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“I had to quit farming for mental health.”

“Horse is good for me when I’m feeling stressed and anxious,” says Dan Goodwin.

“I think being around them is very therapeutic. They relax me,” he says, helping raise awareness of mental health issues as part of the Farm Safety Foundation’s Mind Your Head campaign. 23 The old man says.

“Most people have the same effect, so it’s helpful to be able to identify the one that suits you and calm you down when you feel you’re heading to an important place.”

Dan has experienced anxiety, depression and suicidal ideation for the four years that came to mind in 2019 and doesn’t know much about how it feels to be in a critical place.

“Everyone was shocked when I posted on social media that I was suffering from mental health and decided to quit farming because I didn’t have many symptoms.”

Dan Goodwin © Dan Goodwin

Lack of certainty

He says it was the most difficult decision he had ever made, as agriculture was his dream career. “But I’m a person who likes certainty, and I’ve learned that agriculture has too much uncertainty for me.

“Everyone was rugged after I posted them on social media,” he recalls. “I became humble in the reaction. People were incredibly supportive. They were angry that they couldn’t help-but that I was still here. I just thank you. “

Dan was backed by The Farm Safety Foundation (also known as Yellow Wellies) at the time and is grateful that he is now the Suffolk Ambassador for charity. “I was very lucky to be surrounded by people who passed through me, and now I wish I could help others,” he says.

Help is available

“I want to play my part so that I don’t feel like no one is helping me. What I was feeling then is that many people are feeling now. Agriculture is a very stressful job, and changing weather puts even more pressure on farmers, and so many people are struggling.

“When I was depressed, I thought it was just a bad day, then another bad day, and I had to keep doing it. But when those times continue, you Must think more carefully about what is causing it and if you need any help.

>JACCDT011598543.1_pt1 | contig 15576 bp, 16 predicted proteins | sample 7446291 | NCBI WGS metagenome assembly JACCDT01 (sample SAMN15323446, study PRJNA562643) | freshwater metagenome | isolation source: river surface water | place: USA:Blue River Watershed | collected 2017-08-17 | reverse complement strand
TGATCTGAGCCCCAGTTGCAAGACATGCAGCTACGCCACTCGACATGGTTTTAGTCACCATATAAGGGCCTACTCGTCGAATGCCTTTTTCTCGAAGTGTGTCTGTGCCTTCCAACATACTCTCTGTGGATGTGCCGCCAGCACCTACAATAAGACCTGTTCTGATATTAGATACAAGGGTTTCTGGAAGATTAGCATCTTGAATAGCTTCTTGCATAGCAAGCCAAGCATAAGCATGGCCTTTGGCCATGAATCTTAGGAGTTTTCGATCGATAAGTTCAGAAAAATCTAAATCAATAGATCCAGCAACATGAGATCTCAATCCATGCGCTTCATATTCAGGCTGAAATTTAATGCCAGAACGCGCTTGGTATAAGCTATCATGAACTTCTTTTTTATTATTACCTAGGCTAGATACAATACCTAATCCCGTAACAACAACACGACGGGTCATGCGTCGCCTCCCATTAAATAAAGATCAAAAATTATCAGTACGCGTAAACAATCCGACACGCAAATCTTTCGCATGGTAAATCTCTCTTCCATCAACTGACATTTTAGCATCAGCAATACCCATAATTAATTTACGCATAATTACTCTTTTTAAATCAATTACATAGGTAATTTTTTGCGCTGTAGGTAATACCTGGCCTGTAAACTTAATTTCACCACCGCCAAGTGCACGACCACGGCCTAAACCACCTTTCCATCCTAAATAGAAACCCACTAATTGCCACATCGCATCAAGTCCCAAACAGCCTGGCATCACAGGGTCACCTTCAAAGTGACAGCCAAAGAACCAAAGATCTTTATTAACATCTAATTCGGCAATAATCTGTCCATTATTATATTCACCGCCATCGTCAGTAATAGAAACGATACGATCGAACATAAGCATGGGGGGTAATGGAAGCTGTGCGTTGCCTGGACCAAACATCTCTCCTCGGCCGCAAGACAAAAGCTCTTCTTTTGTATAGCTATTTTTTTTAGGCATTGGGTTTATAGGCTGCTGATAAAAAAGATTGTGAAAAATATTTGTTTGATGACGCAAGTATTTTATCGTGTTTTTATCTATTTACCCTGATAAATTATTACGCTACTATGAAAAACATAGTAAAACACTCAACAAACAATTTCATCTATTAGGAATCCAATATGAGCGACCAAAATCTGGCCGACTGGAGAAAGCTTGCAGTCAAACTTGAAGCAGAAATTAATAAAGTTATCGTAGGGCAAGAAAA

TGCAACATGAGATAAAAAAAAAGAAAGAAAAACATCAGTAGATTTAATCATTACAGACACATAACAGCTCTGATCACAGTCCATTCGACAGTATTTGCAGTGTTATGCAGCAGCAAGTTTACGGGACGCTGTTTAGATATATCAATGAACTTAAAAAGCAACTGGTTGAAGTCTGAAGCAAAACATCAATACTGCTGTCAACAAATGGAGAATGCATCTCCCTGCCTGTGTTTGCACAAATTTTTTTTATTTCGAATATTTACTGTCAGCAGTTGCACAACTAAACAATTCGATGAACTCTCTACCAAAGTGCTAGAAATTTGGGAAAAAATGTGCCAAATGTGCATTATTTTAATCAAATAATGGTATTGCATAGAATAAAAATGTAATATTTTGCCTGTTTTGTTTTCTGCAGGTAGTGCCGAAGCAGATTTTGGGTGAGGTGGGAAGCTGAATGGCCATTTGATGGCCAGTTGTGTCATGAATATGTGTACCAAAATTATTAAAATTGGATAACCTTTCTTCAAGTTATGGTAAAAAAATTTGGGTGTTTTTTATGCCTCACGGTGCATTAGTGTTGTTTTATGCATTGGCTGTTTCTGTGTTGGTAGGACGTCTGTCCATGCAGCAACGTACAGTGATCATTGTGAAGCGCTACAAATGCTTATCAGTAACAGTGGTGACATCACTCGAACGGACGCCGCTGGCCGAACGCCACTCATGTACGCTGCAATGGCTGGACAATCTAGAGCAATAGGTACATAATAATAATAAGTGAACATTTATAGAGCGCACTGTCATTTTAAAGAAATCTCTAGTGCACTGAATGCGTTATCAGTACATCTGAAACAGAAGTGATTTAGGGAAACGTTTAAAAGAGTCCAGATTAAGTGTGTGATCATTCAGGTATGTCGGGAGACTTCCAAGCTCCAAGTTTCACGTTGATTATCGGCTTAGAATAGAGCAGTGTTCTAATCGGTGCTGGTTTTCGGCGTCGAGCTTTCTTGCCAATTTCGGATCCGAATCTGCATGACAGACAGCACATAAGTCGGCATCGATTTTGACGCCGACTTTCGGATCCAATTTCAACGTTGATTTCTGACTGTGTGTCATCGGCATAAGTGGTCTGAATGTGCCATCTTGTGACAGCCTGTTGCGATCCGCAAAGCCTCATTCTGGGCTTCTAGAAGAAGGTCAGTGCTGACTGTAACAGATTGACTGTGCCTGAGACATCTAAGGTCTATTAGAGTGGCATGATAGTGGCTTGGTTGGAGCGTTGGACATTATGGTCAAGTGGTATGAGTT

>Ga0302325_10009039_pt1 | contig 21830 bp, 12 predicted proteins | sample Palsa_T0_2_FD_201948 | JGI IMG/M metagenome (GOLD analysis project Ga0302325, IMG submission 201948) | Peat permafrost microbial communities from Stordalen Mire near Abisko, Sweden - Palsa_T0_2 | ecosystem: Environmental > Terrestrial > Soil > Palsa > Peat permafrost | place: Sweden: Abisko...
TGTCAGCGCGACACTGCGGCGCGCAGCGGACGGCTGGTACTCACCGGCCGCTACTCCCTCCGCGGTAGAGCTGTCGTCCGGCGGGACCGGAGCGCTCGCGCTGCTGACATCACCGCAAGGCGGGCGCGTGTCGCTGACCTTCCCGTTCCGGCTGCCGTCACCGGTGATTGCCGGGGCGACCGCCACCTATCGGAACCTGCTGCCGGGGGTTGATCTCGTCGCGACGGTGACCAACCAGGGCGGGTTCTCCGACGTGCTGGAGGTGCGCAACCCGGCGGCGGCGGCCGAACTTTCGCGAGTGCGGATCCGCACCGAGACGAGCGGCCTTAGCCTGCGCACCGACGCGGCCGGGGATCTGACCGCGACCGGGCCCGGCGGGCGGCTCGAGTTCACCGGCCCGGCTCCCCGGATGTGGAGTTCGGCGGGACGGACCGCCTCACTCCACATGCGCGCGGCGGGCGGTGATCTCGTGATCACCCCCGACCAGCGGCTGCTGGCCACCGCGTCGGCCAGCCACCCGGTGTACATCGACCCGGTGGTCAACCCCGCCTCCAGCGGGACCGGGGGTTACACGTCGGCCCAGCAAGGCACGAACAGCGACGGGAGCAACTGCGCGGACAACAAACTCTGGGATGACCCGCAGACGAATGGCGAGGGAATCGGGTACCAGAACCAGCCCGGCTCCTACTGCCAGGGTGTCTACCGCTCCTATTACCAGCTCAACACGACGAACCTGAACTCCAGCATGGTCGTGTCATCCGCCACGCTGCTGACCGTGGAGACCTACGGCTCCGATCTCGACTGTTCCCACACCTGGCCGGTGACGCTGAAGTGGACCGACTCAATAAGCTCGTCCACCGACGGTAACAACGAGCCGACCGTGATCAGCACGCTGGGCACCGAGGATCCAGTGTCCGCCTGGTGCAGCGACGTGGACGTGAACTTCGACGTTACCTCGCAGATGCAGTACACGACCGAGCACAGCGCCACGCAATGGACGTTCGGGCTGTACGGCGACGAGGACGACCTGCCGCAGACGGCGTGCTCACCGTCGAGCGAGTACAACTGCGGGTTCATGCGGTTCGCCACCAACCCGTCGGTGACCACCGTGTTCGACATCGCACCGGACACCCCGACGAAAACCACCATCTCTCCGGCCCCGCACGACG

“I kept it all to myself, but it was a mistake. I felt like I couldn’t go anywhere and talk to anyone, so I knew that all agricultural colleges would incorporate mental health into the curriculum. I want it. “

One day, Dan keeps the door open to get back to work in one of the agricultural sub-industries, while working in the eventing and hospitality industries.
“I want to go back to farming, but I have to think about myself. That may not be right for me. It was very difficult to get out of farming,” he recalls.

“I always remember that day. We opposed it in terms of time and pressure, and many things went wrong. So many little things were accumulating-I am I could feel my brain slowly fill and fill, and it reached the point where it exploded. It completely broke down. “

“I had to leave”

“I worked hard to find my place, but I had to make the most difficult decision in my life to get away from my favorite job, because it was too much for me. , I had to leave.

“It wasn’t a reflection on the farms and peasants I worked for. It was all about agriculture. If I hadn’t made that decision to leave, I wouldn’t be here today.

“Ten years ago, the issue of mental health wasn’t mentioned at all in agriculture. Now there’s more, but there’s still more to do. Don’t be afraid of mental health.”

Mind Your Head Campaign

Stephanie Berkeley, manager of the Farm Safety Foundation, which runs the fourth annual Mind Your Head campaign from February 15th to 19th, asks someone what they’re doing best on a particular day. Say it might be important.

“We all say it many times every day, but how often do you wait for an answer? It’s important to remember that this is a question, not a statement. Someone answers you. If not, ask again.

“If you’re struggling, it’s very helpful to listen. It’s the greatest relief just to realize that you’re struggling and feel that you’re giving you time. There is a possibility.”

Stephanie calls the agricultural mental health epidemic “the biggest hidden problem facing farmers today,” but Royal Agricultural Charity, Royal Scottish Agricultural Charity, Farming Community Network, and Yana. Point to an organization such as (you are not alone) and say that help is available.

“We need to normalize conversations about mental health so that people can talk like they talk about physical injuries. If you feel you are in a low place, you have a life Can’t enjoy, everything becomes overwhelming, you’re just worried about everything, tell someone – talk
about it. “

to see www.yellowwellies.org Or @yellowwelliesUK on Twitter, Facebook, Instagram and YouTube.

“I had to quit farming for mental health.”

https:///farm-life/health-and-wellbeing/i-had-to-leave-farming-for-the-sake-of-my-mental-health “I had to quit farming for mental health.”

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